The Head's View - Put the personal into your awards
When I established my leadership team, we believed we could make history; well, local history at least. Such is the nature of self-delusion.
We began by reviewing everything the school does and considering its effectiveness. On our list was the annual awards evening. How the heart sank at the thought. So much applauding; name after name with only an odd stumble or outlandish hairstyle for relief.
My big idea was to have something said about each award winner to fill the gaps between their first steps on to the stage, the handshake with the speaker and their exit on the other side; to make it less like a conveyor belt. Instead of the endless streams of applause, we would hear something of individual achievements and character, showing how well we knew them and how much we cared.
First we had to collect comments about the 350 Year 11 and 13 students receiving certificates and prizes. This proved frustratingly hard. Scripts were finally ready three hours before the ceremony; no time to rehearse.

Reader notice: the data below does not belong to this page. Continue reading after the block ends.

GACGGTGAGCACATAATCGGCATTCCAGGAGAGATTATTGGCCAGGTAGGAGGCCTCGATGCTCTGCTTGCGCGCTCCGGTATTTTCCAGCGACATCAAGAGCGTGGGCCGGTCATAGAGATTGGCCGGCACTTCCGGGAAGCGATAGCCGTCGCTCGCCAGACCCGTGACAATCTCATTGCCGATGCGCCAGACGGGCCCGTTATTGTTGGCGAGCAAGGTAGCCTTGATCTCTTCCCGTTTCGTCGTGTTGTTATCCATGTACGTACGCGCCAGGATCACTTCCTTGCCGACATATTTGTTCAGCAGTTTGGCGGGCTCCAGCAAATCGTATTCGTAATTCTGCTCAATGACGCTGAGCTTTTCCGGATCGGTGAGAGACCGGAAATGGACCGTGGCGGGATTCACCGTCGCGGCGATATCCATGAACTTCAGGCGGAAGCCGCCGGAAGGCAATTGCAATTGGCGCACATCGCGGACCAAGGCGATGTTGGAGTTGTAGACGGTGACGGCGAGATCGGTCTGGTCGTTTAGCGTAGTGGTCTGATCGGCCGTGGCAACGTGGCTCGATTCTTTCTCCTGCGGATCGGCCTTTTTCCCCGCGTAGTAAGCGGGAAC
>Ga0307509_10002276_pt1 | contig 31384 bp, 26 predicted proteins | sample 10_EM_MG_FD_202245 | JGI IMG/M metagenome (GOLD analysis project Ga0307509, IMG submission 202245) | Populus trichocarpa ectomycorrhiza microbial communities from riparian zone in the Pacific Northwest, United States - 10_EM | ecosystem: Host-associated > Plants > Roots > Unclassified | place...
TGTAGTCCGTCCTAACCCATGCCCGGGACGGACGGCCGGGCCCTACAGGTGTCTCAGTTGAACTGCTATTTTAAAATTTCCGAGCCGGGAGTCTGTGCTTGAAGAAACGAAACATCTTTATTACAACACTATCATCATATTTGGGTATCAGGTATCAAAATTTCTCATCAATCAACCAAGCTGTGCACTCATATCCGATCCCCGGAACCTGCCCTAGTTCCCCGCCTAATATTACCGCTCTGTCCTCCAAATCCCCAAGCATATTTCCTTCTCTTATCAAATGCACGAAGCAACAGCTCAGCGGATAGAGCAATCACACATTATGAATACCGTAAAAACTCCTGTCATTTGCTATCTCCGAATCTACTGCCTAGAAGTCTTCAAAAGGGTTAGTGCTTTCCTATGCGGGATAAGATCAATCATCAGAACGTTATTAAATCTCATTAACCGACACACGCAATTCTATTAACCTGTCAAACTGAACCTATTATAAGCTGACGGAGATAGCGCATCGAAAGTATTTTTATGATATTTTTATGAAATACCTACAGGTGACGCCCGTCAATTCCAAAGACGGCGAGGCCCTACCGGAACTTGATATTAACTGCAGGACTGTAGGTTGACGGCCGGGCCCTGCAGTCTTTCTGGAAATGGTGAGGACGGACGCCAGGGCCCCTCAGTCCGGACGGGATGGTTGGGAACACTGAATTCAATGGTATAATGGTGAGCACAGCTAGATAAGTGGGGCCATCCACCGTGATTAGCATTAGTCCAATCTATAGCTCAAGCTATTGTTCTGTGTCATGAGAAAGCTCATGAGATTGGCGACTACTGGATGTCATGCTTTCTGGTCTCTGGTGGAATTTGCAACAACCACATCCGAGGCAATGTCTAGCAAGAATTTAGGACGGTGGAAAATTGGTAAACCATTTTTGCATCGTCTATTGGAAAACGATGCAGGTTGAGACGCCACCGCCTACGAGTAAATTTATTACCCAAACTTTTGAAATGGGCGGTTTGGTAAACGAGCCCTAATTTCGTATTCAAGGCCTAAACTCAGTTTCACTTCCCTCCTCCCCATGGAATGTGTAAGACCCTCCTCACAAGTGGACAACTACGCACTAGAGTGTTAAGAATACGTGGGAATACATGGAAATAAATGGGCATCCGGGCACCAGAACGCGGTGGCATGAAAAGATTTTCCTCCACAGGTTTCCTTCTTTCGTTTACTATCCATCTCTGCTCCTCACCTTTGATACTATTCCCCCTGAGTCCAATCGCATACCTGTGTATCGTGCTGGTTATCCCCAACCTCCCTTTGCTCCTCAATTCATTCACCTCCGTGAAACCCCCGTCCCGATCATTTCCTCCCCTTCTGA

The comments were supposed to cover just the walk across the stage. But as the first student returned to her seat, her head of house was only part-way through her eulogy. Several winners could have walked to the nearest village and back in the time taken to speak of their achievements. I desperately mimed speed-up gestures, only to find the spotlight suddenly on me. I pretended to scratch my head.
The next announcer had clearly never before used a microphone. The effect was odd, as Deep Throat - all bass and volume - blasted through his list. I made a mental note to do voice coaching next year.
Fortunately, the comments held the attention: "Henry is the heart throb of the lower school. He shows real concern for other pupils, especially girls." The female guest speaker, a university professor, cautiously smiled at our Brad Pitt.
Next: "Alison is always polite ... as long as you never tell her she's wrong." The speaker avoided engaging her in conversation.
Then: "Jack never let school get in the way of education." "You can see that by his dress," whispers a governor next to me. "Have the parents no control?"
It's long past my bedtime when the speaker finally has the floor and wows us with some genuinely personal insights. The highlight? A David Blunkett tale that involved his dog, its poo, three local school truants and a very assertive minister.
The next day all the talk is of success. Despite the length of the ceremony, everyone loved it. A remarkable range of achievements was celebrated. Perhaps we made history after all.Ray Tarleton, Principal of South Dartmoor Community College in Ashburton, Devon.